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Accept no substitutes

At the Y with Jan Matthews
At the Y with Jan Matthews

I was taken in on April 1.  

I fell for two stories that seemed entirely plausible and drew my immediate accepting response. Both storytellers were quite pleased with the success of their April Foolery. I was chagrined that I was such an easy target, and while I know it was all in fun, I wondered if I needed to stop being so gullible and learn to sharpen my critical thinking skills.
Actually, there is a growing need to bring critical thinking and a questioning response to our world. While there have always been conspiracy theories and debatable mysteries – remember the furor around alien-generated crop circles? – the global disbursement of information requires an equally thorough need to question what is being said and who is saying it. It seems that the only way to deal with the information flood from the digital firehose is to ignore the headlines and sound bites and check for perspective, bias and back story. The news is no longer about being informed, but about determining what to believe and who is trying to convince us otherwise.
At the end of what was described as the most highly charged political year in modern history, the Oxford Dictionary declared “post-truth” as the 2016 Word of the Year. The Economist magazine further expanded on the concept as it linked “post-truth politics” with “the art of the lie.” It is frightening to realize that we no longer know who or what to believe. At what point did it become acceptable to leave the truth entirely behind?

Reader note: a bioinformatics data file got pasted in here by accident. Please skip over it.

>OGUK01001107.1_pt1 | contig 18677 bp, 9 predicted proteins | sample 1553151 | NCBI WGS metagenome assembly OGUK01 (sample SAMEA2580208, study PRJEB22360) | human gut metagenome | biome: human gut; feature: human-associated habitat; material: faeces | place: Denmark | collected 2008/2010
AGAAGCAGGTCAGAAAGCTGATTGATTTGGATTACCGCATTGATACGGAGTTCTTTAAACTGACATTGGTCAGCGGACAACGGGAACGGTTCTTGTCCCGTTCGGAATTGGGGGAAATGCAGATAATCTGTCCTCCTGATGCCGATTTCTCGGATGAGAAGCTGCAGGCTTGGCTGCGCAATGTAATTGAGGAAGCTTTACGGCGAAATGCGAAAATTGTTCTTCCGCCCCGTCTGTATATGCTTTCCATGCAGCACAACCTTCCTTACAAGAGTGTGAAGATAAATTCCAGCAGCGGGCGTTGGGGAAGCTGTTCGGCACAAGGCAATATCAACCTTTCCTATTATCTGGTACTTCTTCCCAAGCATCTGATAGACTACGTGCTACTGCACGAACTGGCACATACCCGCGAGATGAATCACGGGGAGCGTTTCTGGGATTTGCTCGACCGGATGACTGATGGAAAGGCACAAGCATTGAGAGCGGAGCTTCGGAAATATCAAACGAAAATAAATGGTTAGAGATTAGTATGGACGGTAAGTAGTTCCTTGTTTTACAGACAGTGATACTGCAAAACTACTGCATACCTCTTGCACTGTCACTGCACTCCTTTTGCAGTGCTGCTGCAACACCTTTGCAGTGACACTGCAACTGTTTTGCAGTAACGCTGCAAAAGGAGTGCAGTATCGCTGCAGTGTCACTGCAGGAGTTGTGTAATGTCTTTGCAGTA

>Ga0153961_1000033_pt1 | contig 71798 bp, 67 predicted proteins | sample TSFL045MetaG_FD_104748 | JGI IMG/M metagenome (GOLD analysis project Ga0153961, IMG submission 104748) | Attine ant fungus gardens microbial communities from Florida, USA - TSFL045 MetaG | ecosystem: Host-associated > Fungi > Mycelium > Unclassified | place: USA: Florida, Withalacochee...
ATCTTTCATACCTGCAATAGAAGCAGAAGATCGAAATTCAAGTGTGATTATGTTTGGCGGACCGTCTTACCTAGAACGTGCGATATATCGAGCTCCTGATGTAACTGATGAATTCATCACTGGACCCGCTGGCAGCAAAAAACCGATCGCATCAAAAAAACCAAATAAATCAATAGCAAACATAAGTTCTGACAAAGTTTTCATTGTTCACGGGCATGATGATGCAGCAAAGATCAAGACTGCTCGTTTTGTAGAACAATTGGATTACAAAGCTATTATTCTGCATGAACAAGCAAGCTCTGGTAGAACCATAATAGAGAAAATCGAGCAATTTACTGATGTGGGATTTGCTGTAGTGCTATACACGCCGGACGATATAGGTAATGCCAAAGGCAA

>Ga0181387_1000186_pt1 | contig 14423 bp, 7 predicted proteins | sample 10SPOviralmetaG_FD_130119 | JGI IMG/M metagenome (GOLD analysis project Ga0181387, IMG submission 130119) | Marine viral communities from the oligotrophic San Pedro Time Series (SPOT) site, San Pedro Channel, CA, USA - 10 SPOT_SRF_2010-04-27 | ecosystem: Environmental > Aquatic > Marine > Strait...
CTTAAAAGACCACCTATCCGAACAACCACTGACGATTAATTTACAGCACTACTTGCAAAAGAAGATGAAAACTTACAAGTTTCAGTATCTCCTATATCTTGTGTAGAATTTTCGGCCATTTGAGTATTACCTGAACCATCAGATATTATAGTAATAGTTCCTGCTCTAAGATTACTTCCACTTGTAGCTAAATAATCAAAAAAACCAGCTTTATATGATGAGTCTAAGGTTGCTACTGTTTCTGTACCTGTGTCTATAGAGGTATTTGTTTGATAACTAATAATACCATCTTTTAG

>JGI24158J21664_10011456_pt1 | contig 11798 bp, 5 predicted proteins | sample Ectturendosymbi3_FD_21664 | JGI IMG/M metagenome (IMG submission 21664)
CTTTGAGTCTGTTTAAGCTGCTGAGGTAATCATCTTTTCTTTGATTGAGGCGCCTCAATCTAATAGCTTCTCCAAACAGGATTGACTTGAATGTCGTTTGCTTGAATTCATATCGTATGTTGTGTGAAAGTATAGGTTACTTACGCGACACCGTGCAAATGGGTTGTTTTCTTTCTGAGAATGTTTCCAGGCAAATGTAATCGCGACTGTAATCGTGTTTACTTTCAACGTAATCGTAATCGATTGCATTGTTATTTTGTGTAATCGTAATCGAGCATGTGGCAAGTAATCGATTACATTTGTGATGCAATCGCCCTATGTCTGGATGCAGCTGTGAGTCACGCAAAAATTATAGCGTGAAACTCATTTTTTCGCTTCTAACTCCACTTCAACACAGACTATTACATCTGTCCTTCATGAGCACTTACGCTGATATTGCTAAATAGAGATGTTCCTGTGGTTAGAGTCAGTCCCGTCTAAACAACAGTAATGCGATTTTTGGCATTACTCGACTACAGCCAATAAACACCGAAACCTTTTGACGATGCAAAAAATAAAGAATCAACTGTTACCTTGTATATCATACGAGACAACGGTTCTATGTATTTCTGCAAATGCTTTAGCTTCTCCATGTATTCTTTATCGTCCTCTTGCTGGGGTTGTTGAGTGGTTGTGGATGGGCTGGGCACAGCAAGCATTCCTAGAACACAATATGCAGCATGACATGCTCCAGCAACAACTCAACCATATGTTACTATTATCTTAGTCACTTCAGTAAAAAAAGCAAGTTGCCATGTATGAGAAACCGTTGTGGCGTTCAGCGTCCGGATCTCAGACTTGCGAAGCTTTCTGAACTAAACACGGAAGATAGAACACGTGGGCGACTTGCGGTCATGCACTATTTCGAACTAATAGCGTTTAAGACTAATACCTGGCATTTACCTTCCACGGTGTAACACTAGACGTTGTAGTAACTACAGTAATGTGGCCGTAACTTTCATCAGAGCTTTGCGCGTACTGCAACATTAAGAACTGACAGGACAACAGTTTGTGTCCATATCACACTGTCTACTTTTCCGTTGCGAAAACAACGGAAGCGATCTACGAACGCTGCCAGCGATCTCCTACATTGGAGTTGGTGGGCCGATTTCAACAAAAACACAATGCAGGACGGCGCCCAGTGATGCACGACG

In these times where anyone with a cellphone, a data plan and a social media platform can find an audience, it falls to each of us to become and stay informed. It seems counterintuitive that the “information age” has become the era in which what is newsworthy is determined by how often a story is shared. Technology has changed the framework of how we live and work; now it seems to be positioned to challenge what we might think, accept and believe.
Gone are the days of accepting the plausible. The challenge now is to question what we are being told, and, more importantly, examine who’s telling us and why. It can be disheartening to recognize that society’s public discourse has been so challenged. But in recognizing and questioning what we see, hear and are told, we begin to take responsibility for being informed for ourselves.
Fake news? It’s frustrating and here to stay. It’s up to each of us to figure out who and what to believe, and to not accept substitutions for the truth.

Jan Matthews writes her column for the Cumberland YMCA.
 

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